The computer screen is a dangerous place from which to prepare for the S*!t Hitting The Fan!
Since the advent of the internet, the avalanche of information available to us is overwhelming! An unhealthy byproduct of information overload is paralysis. The antidote is simple – start Doing the Stuff.
Start with the smalls and progress to Epic. Fill in the blank of your most respected resource on self-reliance and preparedness. He/she has logged thousands of hours honing their skills with dirty finger nails and Epic fails. The key to their lasting success is lasting!
It’s not likely you’ll get excited about following a weight-loss guru who never struggled to maintain a healthy body weight. Nope. We like to follow and learn from people who produce results by failing forward. This only happens with dirt time.
Check out our Trusted Resources page full of people with dirty nails.
Fear and hype prevails and sells in our growing preparedness/survival community. Common sense seems to have left the building with Elvis. The old paths have been forgotten and neglected.
Not long ago, your grandparents lived a self-reliant life because they understood the bigger picture. The knight in shinning armor riding a govt mule was not coming with life-saving supplies. They grew their own food and traded to make up what was lacking… locally. Community filled the gaps when needed. Here’s why neighboring matters.
Individual needs require individualized plans. What works for me may not work for you. Ignore “Epic” armchair survivalists and self-appointed prepping experts who bang out belittling remarks on their keyboard. You know your situation and abilities better than anyone on the planet.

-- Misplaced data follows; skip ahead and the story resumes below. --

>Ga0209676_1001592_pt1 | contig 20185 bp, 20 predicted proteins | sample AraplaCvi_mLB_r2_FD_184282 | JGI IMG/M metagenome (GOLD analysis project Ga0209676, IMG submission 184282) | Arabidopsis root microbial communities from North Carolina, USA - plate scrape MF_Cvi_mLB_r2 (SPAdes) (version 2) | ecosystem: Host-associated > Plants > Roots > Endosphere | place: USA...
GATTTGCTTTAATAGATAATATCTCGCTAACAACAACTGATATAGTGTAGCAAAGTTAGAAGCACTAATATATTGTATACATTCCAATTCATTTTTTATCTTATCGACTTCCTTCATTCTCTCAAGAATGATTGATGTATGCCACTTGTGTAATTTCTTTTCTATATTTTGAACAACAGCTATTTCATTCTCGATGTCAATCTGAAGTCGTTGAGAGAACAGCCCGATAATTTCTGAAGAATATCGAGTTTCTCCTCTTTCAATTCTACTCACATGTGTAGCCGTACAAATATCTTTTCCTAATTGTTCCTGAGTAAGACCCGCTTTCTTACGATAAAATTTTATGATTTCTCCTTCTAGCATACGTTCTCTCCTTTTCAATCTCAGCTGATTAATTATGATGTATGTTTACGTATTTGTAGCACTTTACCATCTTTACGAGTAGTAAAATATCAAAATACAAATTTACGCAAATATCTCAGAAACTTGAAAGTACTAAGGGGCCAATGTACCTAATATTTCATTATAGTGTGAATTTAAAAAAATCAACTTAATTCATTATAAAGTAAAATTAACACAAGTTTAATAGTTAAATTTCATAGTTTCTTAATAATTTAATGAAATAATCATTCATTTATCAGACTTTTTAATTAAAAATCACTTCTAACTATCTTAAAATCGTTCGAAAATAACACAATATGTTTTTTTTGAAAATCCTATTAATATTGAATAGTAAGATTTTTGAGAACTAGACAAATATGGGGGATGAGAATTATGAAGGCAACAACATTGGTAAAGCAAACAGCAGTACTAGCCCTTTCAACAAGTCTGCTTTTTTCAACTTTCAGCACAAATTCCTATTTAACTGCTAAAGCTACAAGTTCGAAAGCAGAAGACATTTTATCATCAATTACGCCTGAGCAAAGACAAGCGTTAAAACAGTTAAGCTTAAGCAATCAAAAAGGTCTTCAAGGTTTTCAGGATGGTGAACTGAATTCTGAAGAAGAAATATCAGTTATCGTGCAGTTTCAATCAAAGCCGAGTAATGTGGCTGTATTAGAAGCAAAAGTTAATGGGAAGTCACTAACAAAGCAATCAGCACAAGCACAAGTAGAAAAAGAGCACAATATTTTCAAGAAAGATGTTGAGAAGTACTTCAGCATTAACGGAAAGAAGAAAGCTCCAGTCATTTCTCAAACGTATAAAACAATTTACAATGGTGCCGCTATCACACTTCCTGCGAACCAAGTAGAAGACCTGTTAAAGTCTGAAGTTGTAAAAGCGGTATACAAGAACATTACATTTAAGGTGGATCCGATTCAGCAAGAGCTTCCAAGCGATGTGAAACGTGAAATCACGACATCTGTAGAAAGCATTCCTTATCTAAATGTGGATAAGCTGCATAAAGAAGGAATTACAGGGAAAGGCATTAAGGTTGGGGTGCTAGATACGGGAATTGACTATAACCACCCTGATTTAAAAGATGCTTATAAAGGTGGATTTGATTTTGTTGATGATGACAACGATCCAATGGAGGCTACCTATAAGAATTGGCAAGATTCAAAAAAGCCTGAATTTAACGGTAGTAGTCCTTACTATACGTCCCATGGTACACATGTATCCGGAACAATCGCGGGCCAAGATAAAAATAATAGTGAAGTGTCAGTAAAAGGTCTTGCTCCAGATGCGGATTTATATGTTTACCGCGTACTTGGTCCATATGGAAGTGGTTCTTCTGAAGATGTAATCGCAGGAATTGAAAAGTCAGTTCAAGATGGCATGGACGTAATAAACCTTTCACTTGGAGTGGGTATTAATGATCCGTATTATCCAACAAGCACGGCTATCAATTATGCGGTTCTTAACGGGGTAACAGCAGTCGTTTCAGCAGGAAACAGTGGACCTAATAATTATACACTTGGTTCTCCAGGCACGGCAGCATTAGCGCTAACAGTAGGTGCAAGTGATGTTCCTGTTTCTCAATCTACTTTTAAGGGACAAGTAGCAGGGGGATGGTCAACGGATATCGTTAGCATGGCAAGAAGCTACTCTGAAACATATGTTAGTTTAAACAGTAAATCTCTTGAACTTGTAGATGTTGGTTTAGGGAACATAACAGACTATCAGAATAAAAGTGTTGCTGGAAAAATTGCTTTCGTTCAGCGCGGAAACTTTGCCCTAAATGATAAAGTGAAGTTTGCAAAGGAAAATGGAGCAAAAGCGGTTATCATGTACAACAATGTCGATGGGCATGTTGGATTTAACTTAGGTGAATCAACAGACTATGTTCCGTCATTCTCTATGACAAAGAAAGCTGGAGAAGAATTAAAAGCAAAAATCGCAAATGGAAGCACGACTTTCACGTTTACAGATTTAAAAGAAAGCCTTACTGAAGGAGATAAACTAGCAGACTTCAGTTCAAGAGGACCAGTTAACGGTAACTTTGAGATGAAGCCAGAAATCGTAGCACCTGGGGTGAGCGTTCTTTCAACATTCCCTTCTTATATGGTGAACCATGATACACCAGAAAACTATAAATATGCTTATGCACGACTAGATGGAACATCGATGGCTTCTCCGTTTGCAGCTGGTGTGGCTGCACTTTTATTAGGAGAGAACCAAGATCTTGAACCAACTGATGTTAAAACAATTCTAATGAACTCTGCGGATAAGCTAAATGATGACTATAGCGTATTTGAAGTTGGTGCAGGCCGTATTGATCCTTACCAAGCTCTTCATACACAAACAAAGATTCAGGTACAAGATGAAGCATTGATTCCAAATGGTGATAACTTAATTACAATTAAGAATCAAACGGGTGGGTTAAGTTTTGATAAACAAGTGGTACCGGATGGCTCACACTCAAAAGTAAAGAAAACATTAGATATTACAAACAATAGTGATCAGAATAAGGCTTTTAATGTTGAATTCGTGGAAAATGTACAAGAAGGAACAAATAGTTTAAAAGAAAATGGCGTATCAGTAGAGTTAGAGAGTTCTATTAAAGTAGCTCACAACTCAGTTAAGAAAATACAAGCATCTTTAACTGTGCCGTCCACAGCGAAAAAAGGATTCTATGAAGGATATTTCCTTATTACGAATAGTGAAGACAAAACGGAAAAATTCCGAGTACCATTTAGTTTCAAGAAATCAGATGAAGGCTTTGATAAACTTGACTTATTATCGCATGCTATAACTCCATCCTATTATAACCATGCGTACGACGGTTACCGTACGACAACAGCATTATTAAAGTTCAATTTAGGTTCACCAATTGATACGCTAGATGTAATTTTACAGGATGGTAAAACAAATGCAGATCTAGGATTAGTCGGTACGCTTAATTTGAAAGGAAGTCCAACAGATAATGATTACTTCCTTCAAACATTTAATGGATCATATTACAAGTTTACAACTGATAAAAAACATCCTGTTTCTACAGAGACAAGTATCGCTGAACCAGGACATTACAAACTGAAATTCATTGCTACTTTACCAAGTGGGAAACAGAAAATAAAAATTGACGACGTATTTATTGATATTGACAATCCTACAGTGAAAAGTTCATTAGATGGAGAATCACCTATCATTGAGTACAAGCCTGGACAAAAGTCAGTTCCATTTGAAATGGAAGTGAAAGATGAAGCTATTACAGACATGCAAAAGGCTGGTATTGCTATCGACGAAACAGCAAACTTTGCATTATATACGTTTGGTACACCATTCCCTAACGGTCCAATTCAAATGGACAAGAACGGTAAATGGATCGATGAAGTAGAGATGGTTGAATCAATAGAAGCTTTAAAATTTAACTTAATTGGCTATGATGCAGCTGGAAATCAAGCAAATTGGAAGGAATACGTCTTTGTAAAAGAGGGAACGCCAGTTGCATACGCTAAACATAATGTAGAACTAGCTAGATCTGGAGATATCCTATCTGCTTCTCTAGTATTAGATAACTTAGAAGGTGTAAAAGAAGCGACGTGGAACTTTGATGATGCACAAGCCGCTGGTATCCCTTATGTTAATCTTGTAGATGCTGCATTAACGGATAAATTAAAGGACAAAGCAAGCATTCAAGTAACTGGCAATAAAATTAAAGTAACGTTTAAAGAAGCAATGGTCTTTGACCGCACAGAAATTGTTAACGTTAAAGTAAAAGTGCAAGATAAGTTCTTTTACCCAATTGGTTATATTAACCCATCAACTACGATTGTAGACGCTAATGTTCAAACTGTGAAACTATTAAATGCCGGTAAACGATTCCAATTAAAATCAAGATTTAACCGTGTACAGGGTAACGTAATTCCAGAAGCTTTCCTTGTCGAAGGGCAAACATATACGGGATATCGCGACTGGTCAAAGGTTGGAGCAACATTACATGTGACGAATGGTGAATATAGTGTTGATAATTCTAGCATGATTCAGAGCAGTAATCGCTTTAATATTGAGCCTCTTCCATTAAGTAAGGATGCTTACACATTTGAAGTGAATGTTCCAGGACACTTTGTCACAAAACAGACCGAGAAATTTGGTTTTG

Sadly, brow-beaters like to pull folks down to their level. You can’t win a wrestling match with a pig. All you get is dirty and the pig gets happy wallowing in the mud.
I recently witnessed a display of arrogance in an online group where I spent time. It seems that proper grammar is required for one to be considered valuable. Don’t slip into pompous grammar-nazi mode. Overlook the typos and poor grammatical skills to glean wisdom from people actually Doing the Stuff. They’ve probably forgotten more than most of us have learned.
So what if you flunked English. Don’t be afraid to put your ideas out there. Just find the right group of honest, like-minded people to hang with. We’re all in this together!
Small consistent steps end in Epic self-reliance. Gotta go, the boy is trying to walk!
Keep Doing the Small Stuff,
P.P.S – If you find value in our blog, Dirt Road Girl and I would appreciate your vote on Top Prepper Sites! You can vote daily by clicking here or on the image below. Check out all the other value-adding sites while you’re there…
Thanks for Sharing the Stuff!
Copyright: Content on this site (unless the work of a third-party) may be shared freely in digital form, in part or whole, for non-commercial use with a link back to this site crediting the author. All links in articles must remain intact as originally posted in order to be republished. If you are interested a third-party article, please contact the author directly for republishing information.